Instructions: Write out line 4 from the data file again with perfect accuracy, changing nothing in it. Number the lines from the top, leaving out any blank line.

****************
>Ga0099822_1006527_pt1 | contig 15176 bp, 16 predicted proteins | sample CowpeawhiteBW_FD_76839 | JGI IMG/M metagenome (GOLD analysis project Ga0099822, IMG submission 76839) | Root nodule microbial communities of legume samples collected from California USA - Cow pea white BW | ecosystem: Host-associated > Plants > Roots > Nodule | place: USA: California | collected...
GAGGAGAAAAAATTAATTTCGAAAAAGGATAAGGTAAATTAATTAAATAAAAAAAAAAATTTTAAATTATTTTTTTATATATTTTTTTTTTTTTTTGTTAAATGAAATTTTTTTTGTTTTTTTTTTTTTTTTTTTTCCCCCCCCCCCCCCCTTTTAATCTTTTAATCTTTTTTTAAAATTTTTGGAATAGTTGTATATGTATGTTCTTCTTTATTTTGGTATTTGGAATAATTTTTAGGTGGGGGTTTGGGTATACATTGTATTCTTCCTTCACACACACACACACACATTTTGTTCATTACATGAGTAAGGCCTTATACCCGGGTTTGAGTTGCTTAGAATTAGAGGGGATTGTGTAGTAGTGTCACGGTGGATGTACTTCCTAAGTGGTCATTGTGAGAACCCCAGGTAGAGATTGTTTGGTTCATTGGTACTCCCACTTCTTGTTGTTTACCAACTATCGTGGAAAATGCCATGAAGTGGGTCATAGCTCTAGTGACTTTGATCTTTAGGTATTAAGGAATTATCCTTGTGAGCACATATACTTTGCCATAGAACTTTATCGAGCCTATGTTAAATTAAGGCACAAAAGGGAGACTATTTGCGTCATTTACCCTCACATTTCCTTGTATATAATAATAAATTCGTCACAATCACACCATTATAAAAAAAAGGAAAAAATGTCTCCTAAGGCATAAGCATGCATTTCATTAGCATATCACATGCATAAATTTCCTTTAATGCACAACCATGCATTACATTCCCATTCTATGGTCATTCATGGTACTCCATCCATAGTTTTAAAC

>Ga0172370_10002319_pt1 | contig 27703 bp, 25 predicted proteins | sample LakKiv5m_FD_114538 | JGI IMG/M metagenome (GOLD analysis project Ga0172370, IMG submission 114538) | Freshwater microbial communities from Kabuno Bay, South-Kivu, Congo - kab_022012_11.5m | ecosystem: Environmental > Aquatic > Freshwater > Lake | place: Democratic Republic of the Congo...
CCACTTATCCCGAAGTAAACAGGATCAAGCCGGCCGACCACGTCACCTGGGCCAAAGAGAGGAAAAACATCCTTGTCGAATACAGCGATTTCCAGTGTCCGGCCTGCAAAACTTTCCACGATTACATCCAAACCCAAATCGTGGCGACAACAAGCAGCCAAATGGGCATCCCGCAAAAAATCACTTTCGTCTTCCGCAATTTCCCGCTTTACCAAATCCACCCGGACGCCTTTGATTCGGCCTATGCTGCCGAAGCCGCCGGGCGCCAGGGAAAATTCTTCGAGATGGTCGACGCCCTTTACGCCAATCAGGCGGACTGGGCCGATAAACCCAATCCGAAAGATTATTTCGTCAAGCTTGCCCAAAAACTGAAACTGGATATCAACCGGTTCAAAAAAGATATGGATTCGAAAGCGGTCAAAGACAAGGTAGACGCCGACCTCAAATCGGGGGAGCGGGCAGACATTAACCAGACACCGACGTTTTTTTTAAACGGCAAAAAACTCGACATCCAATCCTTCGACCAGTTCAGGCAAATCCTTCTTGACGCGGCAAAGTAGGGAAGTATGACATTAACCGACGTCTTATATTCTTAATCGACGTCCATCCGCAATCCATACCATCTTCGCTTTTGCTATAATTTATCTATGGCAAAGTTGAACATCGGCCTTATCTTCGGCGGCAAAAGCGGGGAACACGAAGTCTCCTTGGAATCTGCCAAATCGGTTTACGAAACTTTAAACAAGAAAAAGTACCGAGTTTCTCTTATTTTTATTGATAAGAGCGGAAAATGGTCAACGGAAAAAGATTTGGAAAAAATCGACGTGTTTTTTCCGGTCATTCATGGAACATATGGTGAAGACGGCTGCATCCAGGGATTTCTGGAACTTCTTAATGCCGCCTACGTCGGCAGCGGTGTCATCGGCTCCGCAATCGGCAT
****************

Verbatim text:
CCACTTATCCCGAAGTAAACAGGATCAAGCCGGCCGACCACGTCACCTGGGCCAAAGAGAGGAAAAACATCCTTGTCGAATACAGCGATTTCCAGTGTCCGGCCTGCAAAACTTTCCACGATTACATCCAAACCCAAATCGTGGCGACAACAAGCAGCCAAATGGGCATCCCGCAAAAAATCACTTTCGTCTTCCGCAATTTCCCGCTTTACCAAATCCACCCGGACGCCTTTGATTCGGCCTATGCTGCCGAAGCCGCCGGGCGCCAGGGAAAATTCTTCGAGATGGTCGACGCCCTTTACGCCAATCAGGCGGACTGGGCCGATAAACCCAATCCGAAAGATTATTTCGTCAAGCTTGCCCAAAAACTGAAACTGGATATCAACCGGTTCAAAAAAGATATGGATTCGAAAGCGGTCAAAGACAAGGTAGACGCCGACCTCAAATCGGGGGAGCGGGCAGACATTAACCAGACACCGACGTTTTTTTTAAACGGCAAAAAACTCGACATCCAATCCTTCGACCAGTTCAGGCAAATCCTTCTTGACGCGGCAAAGTAGGGAAGTATGACATTAACCGACGTCTTATATTCTTAATCGACGTCCATCCGCAATCCATACCATCTTCGCTTTTGCTATAATTTATCTATGGCAAAGTTGAACATCGGCCTTATCTTCGGCGGCAAAAGCGGGGAACACGAAGTCTCCTTGGAATCTGCCAAATCGGTTTACGAAACTTTAAACAAGAAAAAGTACCGAGTTTCTCTTATTTTTATTGATAAGAGCGGAAAATGGTCAACGGAAAAAGATTTGGAAAAAATCGACGTGTTTTTTCCGGTCATTCATGGAACATATGGTGAAGACGGCTGCATCCAGGGATTTCTGGAACTTCTTAATGCCGCCTACGTCGGCAGCGGTGTCATCGGCTCCGCAATCGGCAT